You might see the caviar label on many jars and tins out in the supermarkets, but how can you be sure that what you’re buying and eating is, in fact, caviar? Is caviar just fish eggs? The answer is yes...and no. Caviar is another name for fish eggs, but caviar is more than just fish eggs. Not all fish eggs were created equal, and not all fish eggs are caviar.
What is caviar, then? Our caviar definition is it’s the salted eggs from 26 species of sturgeon, including the famous Beluga (sturgeon, not whale), Sevruga, and Osetra sturgeon. That’s it! So, what are other types of fish eggs called? Any fish eggs that are not from sturgeon are called "roe".
CAVIAR VS. ROE
Although it’s not a competition, roe refers to fish eggs in general, while as our definition noted, caviar is sturgeon fish eggs in particular.
Thus, all caviar is roe, but not all roe is caviar. But informally, the word is used when talking about edible fish eggs in general. For example, popular types of roe in gastronomy include salmon and trout roe, herring roe, lumpfish, and flying fish roe like tobiko caviar and capelin caviar that are used to garnish sushi. There are many fish that deliver delicious eggs, and they’re generally referred to as caviar.
You can define anything in theory, but in reality, you’ll find any fish eggs in any menu defined as caviar and there’s really nothing wrong with that at all. Salmon roe is delicious and completely worthy of the explicit luxury implied in the name caviar. Food snobs aside, a scoop of black or red lumpfish roe over a sushi roll really adds a fresh, salty pop that would be sorely missed if absent. It’s also very inexpensive and widely available, which is an added bonus. Don’t be afraid of the word roe, and give all the fresh, delicious types a chance!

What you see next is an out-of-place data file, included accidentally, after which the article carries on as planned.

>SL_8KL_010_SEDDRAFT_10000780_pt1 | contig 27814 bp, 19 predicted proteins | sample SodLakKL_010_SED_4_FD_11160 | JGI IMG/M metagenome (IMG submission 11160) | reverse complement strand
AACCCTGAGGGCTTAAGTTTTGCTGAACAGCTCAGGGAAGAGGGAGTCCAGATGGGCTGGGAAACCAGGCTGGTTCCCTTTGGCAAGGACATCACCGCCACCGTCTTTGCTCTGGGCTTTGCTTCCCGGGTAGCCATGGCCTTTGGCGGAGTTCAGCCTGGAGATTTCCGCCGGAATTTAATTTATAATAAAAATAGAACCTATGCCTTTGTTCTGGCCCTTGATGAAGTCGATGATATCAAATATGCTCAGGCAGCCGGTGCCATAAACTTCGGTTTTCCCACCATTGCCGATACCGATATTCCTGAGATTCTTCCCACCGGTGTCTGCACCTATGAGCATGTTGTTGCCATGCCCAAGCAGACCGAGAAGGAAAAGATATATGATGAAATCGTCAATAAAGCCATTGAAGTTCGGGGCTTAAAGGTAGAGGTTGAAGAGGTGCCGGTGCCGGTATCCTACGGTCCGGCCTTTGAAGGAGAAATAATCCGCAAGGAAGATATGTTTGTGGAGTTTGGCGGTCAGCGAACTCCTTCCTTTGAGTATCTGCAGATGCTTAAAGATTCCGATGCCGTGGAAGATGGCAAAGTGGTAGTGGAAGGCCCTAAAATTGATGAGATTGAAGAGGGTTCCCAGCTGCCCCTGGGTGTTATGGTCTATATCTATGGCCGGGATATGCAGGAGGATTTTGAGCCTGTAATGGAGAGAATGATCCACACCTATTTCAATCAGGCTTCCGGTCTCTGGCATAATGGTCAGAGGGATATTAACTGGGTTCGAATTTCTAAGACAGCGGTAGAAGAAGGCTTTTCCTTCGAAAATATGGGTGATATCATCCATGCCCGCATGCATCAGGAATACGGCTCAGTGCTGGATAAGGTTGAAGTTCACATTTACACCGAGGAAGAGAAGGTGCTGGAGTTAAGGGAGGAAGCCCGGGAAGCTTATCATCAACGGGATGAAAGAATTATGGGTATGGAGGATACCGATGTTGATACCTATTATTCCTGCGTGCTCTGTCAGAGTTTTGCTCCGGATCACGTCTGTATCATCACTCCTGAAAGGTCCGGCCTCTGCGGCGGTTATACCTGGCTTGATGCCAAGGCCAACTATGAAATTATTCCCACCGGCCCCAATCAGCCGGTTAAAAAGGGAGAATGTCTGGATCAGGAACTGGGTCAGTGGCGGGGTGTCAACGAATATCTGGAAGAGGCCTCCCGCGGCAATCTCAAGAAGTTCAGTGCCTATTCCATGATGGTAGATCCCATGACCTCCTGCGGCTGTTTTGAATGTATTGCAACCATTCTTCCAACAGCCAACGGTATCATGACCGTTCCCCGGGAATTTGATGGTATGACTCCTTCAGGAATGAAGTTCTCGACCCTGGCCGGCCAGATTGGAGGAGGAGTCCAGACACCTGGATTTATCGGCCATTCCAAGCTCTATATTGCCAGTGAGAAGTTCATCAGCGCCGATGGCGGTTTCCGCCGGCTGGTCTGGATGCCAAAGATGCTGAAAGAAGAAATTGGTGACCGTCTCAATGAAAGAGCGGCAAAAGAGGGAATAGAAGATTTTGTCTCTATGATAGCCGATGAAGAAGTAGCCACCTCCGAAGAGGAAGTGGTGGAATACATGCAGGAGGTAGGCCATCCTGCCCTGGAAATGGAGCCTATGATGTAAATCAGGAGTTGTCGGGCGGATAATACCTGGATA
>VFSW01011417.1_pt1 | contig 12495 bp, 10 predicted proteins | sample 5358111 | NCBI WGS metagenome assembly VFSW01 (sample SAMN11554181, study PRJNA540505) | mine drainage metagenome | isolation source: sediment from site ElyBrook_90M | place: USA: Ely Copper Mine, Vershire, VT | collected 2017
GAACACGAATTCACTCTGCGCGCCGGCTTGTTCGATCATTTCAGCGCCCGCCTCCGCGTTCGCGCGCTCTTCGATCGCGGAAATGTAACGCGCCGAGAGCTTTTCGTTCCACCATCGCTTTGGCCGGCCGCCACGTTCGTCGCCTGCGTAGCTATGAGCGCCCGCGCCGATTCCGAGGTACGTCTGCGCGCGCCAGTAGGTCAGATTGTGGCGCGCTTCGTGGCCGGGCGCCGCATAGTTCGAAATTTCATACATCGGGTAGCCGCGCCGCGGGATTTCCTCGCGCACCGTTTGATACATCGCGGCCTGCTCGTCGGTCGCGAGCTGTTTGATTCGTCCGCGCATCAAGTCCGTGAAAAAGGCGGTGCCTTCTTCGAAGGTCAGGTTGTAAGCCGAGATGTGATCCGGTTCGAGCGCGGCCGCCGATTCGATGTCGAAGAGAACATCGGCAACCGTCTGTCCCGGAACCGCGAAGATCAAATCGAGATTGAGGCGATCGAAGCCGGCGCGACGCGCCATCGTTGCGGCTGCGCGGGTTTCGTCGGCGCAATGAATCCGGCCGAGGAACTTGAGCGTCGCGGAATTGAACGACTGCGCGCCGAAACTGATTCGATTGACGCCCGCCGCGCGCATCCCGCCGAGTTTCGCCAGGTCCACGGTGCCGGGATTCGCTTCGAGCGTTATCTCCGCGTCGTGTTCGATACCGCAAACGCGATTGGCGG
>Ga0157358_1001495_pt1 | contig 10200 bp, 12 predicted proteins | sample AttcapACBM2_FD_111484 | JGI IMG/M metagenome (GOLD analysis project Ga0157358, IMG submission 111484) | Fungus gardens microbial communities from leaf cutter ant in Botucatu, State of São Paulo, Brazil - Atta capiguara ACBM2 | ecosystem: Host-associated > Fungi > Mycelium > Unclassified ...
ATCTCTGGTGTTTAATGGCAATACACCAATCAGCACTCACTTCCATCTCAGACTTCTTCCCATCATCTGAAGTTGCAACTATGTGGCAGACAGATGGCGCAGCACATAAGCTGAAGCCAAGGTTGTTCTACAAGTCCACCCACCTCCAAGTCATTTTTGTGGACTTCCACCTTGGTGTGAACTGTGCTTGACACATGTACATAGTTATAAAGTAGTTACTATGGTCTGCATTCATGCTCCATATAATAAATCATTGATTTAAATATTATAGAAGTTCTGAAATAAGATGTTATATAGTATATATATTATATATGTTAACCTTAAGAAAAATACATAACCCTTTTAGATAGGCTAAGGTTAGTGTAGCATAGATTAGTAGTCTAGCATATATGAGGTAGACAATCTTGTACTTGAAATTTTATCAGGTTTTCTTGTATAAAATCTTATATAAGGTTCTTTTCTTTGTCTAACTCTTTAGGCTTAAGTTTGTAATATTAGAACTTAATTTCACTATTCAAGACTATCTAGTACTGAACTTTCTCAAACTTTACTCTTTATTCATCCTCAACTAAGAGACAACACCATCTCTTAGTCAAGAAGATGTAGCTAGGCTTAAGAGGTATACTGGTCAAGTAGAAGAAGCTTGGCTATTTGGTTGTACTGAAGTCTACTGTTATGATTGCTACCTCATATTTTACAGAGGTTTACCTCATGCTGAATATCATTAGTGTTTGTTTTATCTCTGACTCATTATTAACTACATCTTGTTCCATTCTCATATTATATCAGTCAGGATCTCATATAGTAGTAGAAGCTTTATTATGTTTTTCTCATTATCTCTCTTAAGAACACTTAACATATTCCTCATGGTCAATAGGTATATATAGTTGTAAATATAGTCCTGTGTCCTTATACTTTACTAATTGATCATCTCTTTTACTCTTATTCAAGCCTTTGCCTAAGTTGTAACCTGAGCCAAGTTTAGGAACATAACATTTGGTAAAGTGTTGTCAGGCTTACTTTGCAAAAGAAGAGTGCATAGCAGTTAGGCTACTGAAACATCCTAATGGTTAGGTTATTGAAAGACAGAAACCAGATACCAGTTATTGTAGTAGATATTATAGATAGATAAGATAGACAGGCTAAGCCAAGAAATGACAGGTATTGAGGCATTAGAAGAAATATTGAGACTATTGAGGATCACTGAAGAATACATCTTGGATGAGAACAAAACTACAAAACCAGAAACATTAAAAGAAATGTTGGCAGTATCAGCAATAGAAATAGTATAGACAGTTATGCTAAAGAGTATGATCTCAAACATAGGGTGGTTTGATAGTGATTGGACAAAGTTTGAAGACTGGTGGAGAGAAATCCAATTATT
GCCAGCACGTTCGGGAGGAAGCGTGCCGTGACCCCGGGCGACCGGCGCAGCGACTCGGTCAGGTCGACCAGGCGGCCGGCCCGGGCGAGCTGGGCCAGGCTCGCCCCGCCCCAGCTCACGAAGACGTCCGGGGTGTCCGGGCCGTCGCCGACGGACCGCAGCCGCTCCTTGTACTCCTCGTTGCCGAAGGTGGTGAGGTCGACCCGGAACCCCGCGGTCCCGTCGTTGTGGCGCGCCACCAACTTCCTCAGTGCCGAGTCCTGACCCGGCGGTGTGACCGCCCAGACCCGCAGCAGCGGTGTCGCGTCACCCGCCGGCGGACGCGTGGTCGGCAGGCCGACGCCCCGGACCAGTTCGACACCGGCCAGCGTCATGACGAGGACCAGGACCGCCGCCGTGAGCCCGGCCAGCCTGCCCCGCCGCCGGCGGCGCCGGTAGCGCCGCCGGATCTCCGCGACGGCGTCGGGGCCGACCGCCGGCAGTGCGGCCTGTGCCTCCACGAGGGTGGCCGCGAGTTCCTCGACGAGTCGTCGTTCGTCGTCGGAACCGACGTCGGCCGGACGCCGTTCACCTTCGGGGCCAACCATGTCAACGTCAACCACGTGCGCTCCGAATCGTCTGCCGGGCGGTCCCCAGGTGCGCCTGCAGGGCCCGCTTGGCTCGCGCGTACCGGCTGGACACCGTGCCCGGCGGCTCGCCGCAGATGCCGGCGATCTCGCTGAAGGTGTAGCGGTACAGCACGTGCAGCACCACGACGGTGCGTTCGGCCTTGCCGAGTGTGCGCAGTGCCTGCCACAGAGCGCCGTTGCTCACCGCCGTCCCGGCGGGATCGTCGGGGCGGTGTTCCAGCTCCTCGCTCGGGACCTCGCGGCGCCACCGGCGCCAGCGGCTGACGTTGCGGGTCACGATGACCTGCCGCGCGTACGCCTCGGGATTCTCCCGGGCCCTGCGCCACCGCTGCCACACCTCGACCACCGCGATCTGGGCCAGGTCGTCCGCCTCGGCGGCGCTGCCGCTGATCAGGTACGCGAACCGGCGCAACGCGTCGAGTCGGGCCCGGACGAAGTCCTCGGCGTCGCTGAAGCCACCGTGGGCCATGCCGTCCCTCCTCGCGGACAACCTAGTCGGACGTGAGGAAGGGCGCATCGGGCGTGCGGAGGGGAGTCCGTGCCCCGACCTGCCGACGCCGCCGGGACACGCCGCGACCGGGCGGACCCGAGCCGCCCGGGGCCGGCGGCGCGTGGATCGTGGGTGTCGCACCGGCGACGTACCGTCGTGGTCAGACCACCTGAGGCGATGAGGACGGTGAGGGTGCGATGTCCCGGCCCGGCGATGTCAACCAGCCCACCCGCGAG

Caviar is a very simply prepared delicacy. It’s made of sturgeon fish eggs that are mixed with a small amount of salt. This is because this delicacy is simply delicious by itself, and is only minimally processed to maintain the fresh, buttery flavor.
The most premium varieties are only made with fish eggs and salt, and only sturgeon eggs and salt should be listed on the ingredients on your tins or jars. That’s it. Those are the only ingredients that go the good stuff. If there are any other ingredients listed on the tin or jar, it might be pasteurized or not caviar at all.
This very fine salting enhances the flavor but also extends the shelf life, but the salt content should be relatively minimal, just enough to preserve the eggs, using the Malossol curing method. Malossol caviars have less than 5% salt, but most high-quality varieties will contain less than 3%. Anything that’s over 8% salt is considered semi-preserved, and over 10% we’re talking about a different type of food product altogether, called payusnaya, which is more of a paste or jam in consistency. Payusnaya caviar is considered a delicacy as well, and beloved by connoisseurs.
WHERE DOES CAVIAR COME FROM:
Traditionally this delicacy has come from wild Caspian Sea and Black Sea sturgeon, with the Caspian Sea being the most famous source. This huge salt-water lake washes the shores of Russia, Iran, Azerbaijan, Kazakhstan, and Turkmenistan. The Black Sea lies between Bulgaria, Georgia, Romania, Russia, Turkey, and Ukraine. Russia and Iran are by far the most well-known producers of caviar, with Russian Beluga hailed as the most prized of all.
Due to the depletion of wild sturgeon populations, most caviar today is farmed caviar, raised, and harvested in aquaculture farms around the world. These farms use true sturgeon stock, which is raised for years in controlled tanks or pools, and then harvested for eggs. Different types of prized Osetra and Sevruga are the most popular choices for aquaculture. The result is a product that is viable and sustainable, with a very multicultural flair. Top-notch farms around the world can be found in Italy, Israel, France, the US, and even Uruguay. If the sturgeon stocks are authentic and the water pristine, you can find incredibly high-quality farmed caviar.